What is your experience: Do some managers shy away from it? Maybe those from abroad who are less familiar with family businesses?
The colleagues found it very attractive to become a general partner at Knauf. But: You also value well-engineered governance. You ask: Can we fall back on robust decision-making processes?

Since when has Knauf had robust governance? In the past, your father and uncle were considered the kings of Iphofen, that sounds more like monarchy.
We have had them for more than 20 years. There is a shareholders ‘committee and general partners’ rules of procedure.

How many female members does your shareholder committee have if the management is already completely male?
Of the 13 members on the Shareholders’ Committee, three are currently women.

Did you also have female applicants when you were looking for general partners?
Yes, I would have welcomed it if we had found a woman, but admittedly that is difficult in our industry.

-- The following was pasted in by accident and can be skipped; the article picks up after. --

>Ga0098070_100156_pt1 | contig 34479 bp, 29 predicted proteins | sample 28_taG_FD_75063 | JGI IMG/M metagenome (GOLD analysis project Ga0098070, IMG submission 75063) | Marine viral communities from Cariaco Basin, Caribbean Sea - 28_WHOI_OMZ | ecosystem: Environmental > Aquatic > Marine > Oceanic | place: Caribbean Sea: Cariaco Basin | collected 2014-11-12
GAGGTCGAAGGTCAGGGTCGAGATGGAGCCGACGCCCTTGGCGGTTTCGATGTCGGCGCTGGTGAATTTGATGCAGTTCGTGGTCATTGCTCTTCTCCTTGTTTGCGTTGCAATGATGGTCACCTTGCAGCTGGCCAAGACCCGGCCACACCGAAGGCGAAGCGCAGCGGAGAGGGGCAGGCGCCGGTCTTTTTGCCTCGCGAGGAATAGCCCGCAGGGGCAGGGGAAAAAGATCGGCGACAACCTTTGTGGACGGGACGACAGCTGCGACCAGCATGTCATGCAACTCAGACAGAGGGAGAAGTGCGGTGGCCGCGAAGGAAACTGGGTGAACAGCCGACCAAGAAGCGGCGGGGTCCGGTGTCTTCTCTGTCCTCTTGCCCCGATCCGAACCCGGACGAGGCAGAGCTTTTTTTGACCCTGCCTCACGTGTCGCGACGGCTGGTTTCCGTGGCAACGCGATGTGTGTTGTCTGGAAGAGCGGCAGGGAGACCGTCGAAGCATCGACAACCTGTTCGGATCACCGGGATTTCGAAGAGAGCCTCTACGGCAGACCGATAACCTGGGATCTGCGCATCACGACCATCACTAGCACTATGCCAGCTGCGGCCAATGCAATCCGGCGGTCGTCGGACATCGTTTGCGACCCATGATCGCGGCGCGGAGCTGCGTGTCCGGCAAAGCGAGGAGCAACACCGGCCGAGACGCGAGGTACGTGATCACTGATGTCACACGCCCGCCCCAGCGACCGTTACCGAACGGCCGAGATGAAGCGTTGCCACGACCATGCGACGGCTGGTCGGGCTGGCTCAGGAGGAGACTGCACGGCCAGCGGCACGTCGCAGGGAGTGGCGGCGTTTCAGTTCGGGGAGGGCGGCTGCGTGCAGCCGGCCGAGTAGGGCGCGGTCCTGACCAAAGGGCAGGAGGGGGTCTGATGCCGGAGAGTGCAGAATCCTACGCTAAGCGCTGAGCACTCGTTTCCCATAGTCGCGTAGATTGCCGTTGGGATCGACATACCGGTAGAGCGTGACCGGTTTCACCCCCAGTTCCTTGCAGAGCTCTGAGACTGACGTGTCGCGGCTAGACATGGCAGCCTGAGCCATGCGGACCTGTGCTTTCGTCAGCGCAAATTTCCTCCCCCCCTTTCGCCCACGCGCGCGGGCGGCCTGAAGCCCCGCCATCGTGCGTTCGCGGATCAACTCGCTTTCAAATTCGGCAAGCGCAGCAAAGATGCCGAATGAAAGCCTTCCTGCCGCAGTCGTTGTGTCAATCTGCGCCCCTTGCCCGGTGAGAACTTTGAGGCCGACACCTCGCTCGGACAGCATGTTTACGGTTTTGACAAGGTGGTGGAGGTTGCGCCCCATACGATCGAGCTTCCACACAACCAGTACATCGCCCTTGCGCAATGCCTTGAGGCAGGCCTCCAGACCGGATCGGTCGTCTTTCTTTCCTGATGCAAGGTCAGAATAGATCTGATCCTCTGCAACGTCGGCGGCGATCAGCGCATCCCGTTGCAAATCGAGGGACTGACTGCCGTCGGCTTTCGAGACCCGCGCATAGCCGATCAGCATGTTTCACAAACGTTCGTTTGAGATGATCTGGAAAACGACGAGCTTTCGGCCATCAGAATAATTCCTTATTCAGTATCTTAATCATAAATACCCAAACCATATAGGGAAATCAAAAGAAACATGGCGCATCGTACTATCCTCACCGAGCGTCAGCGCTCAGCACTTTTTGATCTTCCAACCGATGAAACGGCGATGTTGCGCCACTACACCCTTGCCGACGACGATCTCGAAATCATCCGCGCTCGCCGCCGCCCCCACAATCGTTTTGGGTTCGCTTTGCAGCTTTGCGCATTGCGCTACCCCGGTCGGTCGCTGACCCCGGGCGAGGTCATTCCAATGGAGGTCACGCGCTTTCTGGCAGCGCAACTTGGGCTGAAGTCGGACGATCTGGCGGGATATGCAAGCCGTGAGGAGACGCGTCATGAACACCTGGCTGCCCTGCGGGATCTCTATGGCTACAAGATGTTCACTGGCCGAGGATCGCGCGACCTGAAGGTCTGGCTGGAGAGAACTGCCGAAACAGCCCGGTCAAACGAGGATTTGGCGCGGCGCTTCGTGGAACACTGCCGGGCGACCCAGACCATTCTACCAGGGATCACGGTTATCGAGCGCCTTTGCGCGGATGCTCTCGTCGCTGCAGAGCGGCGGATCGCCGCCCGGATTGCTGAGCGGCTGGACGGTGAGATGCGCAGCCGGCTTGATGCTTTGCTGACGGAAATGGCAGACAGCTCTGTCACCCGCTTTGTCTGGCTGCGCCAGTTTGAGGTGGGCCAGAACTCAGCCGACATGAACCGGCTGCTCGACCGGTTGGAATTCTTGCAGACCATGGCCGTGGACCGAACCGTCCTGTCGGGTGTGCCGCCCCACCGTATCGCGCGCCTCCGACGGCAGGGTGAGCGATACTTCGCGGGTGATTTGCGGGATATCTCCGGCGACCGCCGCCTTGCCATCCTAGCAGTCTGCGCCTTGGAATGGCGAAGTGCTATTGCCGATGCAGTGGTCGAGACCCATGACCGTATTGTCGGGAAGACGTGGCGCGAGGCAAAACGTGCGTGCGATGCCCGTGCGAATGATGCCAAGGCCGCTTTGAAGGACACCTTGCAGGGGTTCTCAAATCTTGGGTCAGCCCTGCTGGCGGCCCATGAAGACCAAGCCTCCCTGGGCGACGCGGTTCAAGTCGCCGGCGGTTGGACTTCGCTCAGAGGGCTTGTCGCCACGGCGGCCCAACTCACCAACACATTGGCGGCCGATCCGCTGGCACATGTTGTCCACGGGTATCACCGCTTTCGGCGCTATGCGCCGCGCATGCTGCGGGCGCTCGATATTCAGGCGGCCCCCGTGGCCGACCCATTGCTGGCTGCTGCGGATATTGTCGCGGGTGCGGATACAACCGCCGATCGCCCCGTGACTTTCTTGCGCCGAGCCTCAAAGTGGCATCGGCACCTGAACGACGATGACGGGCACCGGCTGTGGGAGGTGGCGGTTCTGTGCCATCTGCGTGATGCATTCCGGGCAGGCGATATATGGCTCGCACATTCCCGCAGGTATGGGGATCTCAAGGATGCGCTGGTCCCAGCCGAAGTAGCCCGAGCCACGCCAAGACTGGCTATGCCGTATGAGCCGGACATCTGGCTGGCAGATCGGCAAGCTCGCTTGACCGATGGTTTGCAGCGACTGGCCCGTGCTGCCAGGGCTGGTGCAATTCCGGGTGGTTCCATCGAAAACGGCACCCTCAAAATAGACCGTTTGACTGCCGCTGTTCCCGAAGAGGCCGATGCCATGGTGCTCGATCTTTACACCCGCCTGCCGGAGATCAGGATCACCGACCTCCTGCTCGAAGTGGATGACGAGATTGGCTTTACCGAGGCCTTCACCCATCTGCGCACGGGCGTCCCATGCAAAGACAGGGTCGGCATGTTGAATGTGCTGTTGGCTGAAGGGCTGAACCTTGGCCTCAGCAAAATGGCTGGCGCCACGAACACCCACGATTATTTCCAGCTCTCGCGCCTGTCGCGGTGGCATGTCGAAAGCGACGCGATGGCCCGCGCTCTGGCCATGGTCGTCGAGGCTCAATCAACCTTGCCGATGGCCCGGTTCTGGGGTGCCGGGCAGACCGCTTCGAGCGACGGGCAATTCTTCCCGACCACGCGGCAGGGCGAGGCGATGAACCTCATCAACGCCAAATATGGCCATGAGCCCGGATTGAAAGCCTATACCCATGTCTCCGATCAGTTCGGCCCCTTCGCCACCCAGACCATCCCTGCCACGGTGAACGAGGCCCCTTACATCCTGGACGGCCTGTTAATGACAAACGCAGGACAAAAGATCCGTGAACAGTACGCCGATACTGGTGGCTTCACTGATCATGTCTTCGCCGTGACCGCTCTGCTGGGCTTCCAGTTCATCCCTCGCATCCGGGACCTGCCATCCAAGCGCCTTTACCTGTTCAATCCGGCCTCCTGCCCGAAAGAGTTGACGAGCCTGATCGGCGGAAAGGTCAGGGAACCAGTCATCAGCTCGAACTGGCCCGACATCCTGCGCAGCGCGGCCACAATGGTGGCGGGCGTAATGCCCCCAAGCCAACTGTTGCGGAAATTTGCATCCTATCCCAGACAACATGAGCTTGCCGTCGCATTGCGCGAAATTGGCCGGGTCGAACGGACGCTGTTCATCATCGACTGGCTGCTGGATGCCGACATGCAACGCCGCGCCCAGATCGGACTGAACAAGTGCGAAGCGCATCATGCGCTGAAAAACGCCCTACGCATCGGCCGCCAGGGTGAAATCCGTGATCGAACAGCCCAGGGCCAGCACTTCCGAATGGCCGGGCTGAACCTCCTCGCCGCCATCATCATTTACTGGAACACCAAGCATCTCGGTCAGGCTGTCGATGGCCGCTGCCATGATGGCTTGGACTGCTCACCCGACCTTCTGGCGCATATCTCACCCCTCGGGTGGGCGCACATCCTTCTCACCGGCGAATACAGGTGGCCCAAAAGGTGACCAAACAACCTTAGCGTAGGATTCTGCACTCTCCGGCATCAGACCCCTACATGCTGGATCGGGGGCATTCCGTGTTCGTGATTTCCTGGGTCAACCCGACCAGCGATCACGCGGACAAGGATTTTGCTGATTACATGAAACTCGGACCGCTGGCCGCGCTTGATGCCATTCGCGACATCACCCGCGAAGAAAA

For listed companies with equal co-determination, it is already the case that with 2000 employees or more they should be led by a woman …
The topic is no less relevant for family businesses. I am convinced of diversity. There are better decisions then. You have to sweep the stairs from above.

Can you make it on the levels below?
As a global company, we are culturally very diverse. At USG there are significantly more women at all levels, with Stephanie Holdt also a German woman as CFO.

Mr. Knauf, thank you very much for the interview.

More: The Knauf shareholders talk about the largest takeover in the company’s history